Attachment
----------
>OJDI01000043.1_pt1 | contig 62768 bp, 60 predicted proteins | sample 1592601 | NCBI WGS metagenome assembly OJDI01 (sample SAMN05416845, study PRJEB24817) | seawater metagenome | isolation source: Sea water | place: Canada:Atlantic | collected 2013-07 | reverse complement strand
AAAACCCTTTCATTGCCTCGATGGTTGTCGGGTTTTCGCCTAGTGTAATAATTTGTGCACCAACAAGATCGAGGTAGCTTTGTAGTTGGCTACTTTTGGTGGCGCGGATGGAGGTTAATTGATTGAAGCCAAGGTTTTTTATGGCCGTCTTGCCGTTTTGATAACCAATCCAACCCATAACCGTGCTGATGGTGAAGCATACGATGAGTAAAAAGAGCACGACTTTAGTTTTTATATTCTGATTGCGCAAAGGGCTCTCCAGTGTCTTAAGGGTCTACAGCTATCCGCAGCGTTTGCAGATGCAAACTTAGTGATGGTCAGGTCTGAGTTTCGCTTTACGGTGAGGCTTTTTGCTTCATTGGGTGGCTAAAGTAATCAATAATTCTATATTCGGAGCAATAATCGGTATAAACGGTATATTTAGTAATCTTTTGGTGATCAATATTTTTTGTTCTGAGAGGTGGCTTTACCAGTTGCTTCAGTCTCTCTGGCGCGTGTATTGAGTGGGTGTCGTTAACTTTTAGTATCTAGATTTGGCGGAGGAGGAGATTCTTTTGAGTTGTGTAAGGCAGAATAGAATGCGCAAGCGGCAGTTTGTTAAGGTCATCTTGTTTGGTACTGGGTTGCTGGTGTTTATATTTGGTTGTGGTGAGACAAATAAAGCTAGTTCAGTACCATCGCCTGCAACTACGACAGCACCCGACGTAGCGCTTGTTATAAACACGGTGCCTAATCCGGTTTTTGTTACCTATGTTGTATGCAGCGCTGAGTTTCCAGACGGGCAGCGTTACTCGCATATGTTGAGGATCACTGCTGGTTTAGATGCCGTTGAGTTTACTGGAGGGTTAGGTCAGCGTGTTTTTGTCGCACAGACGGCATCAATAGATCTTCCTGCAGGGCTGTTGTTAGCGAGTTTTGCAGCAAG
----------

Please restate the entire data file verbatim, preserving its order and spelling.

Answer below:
>OJDI01000043.1_pt1 | contig 62768 bp, 60 predicted proteins | sample 1592601 | NCBI WGS metagenome assembly OJDI01 (sample SAMN05416845, study PRJEB24817) | seawater metagenome | isolation source: Sea water | place: Canada:Atlantic | collected 2013-07 | reverse complement strand
AAAACCCTTTCATTGCCTCGATGGTTGTCGGGTTTTCGCCTAGTGTAATAATTTGTGCACCAACAAGATCGAGGTAGCTTTGTAGTTGGCTACTTTTGGTGGCGCGGATGGAGGTTAATTGATTGAAGCCAAGGTTTTTTATGGCCGTCTTGCCGTTTTGATAACCAATCCAACCCATAACCGTGCTGATGGTGAAGCATACGATGAGTAAAAAGAGCACGACTTTAGTTTTTATATTCTGATTGCGCAAAGGGCTCTCCAGTGTCTTAAGGGTCTACAGCTATCCGCAGCGTTTGCAGATGCAAACTTAGTGATGGTCAGGTCTGAGTTTCGCTTTACGGTGAGGCTTTTTGCTTCATTGGGTGGCTAAAGTAATCAATAATTCTATATTCGGAGCAATAATCGGTATAAACGGTATATTTAGTAATCTTTTGGTGATCAATATTTTTTGTTCTGAGAGGTGGCTTTACCAGTTGCTTCAGTCTCTCTGGCGCGTGTATTGAGTGGGTGTCGTTAACTTTTAGTATCTAGATTTGGCGGAGGAGGAGATTCTTTTGAGTTGTGTAAGGCAGAATAGAATGCGCAAGCGGCAGTTTGTTAAGGTCATCTTGTTTGGTACTGGGTTGCTGGTGTTTATATTTGGTTGTGGTGAGACAAATAAAGCTAGTTCAGTACCATCGCCTGCAACTACGACAGCACCCGACGTAGCGCTTGTTATAAACACGGTGCCTAATCCGGTTTTTGTTACCTATGTTGTATGCAGCGCTGAGTTTCCAGACGGGCAGCGTTACTCGCATATGTTGAGGATCACTGCTGGTTTAGATGCCGTTGAGTTTACTGGAGGGTTAGGTCAGCGTGTTTTTGTCGCACAGACGGCATCAATAGATCTTCCTGCAGGGCTGTTGTTAGCGAGTTTTGCAGCAAG